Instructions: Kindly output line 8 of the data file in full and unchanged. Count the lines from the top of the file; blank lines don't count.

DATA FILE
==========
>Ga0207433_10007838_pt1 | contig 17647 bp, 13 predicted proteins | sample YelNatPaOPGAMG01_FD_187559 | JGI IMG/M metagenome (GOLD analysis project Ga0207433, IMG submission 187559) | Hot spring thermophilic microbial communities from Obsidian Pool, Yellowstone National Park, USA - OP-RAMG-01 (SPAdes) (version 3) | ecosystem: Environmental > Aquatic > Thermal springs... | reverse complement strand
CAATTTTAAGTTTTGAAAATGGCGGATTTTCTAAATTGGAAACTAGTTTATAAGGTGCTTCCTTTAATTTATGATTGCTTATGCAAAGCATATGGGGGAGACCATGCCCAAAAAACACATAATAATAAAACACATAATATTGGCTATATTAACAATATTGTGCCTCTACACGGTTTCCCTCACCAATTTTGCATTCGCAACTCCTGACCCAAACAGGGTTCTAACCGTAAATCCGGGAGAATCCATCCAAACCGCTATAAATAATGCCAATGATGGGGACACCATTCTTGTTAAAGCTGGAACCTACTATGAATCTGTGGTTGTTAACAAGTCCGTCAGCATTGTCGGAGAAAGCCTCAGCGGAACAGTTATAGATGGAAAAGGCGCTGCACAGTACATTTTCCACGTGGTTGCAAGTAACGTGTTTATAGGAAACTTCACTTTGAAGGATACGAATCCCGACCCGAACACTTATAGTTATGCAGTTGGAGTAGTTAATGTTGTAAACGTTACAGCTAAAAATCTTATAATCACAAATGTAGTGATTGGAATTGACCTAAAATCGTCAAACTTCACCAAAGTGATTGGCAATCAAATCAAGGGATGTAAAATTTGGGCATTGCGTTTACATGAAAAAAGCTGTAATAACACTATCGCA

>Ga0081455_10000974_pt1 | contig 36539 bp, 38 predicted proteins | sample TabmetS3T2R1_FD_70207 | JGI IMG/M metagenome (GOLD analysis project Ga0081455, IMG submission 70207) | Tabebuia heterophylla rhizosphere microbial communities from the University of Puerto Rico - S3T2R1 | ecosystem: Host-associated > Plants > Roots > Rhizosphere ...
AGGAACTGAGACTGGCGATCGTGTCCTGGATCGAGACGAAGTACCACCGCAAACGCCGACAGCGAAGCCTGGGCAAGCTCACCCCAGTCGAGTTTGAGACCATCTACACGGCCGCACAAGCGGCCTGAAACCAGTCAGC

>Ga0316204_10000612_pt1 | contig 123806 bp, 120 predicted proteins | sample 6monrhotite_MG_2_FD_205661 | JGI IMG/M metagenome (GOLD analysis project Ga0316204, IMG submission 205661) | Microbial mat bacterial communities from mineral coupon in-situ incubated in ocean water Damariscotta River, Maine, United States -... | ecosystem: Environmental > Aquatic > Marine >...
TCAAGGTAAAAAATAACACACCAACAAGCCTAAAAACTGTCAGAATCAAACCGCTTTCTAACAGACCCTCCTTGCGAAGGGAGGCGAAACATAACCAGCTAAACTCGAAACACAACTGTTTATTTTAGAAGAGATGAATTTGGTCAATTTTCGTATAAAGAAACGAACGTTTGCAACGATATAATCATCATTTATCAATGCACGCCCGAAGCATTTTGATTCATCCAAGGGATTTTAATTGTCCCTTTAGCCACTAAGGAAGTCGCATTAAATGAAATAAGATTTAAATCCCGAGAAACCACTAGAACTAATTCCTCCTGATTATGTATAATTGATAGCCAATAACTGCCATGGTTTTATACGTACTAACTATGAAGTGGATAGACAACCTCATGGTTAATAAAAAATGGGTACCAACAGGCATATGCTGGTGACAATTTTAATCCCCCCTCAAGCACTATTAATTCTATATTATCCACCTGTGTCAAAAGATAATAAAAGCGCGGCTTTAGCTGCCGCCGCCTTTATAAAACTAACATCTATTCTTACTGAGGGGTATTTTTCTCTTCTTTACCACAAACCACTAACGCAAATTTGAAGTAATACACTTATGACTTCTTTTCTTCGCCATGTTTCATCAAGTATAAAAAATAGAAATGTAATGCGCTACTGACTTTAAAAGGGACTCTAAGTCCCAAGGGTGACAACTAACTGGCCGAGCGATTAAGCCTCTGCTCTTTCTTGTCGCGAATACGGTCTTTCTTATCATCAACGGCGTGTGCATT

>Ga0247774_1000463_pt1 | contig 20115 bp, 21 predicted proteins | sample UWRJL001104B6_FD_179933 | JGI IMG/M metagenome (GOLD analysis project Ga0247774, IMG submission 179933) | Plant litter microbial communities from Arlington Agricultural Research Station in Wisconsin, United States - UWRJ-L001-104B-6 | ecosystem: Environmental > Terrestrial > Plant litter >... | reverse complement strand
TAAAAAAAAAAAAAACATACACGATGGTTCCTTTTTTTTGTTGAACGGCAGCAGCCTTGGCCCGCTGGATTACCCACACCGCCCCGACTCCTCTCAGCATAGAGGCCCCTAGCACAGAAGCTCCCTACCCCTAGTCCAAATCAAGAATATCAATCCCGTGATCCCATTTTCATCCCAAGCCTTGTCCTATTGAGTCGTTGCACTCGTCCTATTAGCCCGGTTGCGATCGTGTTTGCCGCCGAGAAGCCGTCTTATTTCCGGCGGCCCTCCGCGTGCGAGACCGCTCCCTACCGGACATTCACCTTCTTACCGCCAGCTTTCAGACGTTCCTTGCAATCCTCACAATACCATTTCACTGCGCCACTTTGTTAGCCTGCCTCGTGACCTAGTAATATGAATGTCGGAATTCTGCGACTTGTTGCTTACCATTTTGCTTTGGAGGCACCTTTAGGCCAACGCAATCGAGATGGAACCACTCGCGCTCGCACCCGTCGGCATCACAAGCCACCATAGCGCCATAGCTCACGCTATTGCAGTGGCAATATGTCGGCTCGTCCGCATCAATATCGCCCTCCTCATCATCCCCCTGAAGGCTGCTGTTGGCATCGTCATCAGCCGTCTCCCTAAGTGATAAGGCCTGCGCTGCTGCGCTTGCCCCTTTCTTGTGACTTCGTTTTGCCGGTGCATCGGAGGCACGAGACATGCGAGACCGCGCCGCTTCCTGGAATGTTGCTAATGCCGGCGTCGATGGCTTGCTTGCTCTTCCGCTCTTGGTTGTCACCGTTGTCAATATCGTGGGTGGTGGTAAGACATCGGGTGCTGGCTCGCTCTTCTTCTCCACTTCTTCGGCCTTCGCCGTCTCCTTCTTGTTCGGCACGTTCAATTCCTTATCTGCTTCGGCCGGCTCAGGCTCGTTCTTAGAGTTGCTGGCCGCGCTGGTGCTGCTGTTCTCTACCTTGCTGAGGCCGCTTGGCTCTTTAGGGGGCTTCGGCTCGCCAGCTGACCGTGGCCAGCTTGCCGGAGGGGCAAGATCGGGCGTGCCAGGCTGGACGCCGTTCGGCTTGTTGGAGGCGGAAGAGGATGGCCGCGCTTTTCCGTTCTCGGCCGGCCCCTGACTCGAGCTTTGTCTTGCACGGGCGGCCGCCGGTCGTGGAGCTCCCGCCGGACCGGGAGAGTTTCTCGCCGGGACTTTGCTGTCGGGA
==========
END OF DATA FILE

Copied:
TAAAAAAAAAAAAAACATACACGATGGTTCCTTTTTTTTGTTGAACGGCAGCAGCCTTGGCCCGCTGGATTACCCACACCGCCCCGACTCCTCTCAGCATAGAGGCCCCTAGCACAGAAGCTCCCTACCCCTAGTCCAAATCAAGAATATCAATCCCGTGATCCCATTTTCATCCCAAGCCTTGTCCTATTGAGTCGTTGCACTCGTCCTATTAGCCCGGTTGCGATCGTGTTTGCCGCCGAGAAGCCGTCTTATTTCCGGCGGCCCTCCGCGTGCGAGACCGCTCCCTACCGGACATTCACCTTCTTACCGCCAGCTTTCAGACGTTCCTTGCAATCCTCACAATACCATTTCACTGCGCCACTTTGTTAGCCTGCCTCGTGACCTAGTAATATGAATGTCGGAATTCTGCGACTTGTTGCTTACCATTTTGCTTTGGAGGCACCTTTAGGCCAACGCAATCGAGATGGAACCACTCGCGCTCGCACCCGTCGGCATCACAAGCCACCATAGCGCCATAGCTCACGCTATTGCAGTGGCAATATGTCGGCTCGTCCGCATCAATATCGCCCTCCTCATCATCCCCCTGAAGGCTGCTGTTGGCATCGTCATCAGCCGTCTCCCTAAGTGATAAGGCCTGCGCTGCTGCGCTTGCCCCTTTCTTGTGACTTCGTTTTGCCGGTGCATCGGAGGCACGAGACATGCGAGACCGCGCCGCTTCCTGGAATGTTGCTAATGCCGGCGTCGATGGCTTGCTTGCTCTTCCGCTCTTGGTTGTCACCGTTGTCAATATCGTGGGTGGTGGTAAGACATCGGGTGCTGGCTCGCTCTTCTTCTCCACTTCTTCGGCCTTCGCCGTCTCCTTCTTGTTCGGCACGTTCAATTCCTTATCTGCTTCGGCCGGCTCAGGCTCGTTCTTAGAGTTGCTGGCCGCGCTGGTGCTGCTGTTCTCTACCTTGCTGAGGCCGCTTGGCTCTTTAGGGGGCTTCGGCTCGCCAGCTGACCGTGGCCAGCTTGCCGGAGGGGCAAGATCGGGCGTGCCAGGCTGGACGCCGTTCGGCTTGTTGGAGGCGGAAGAGGATGGCCGCGCTTTTCCGTTCTCGGCCGGCCCCTGACTCGAGCTTTGTCTTGCACGGGCGGCCGCCGGTCGTGGAGCTCCCGCCGGACCGGGAGAGTTTCTCGCCGGGACTTTGCTGTCGGGA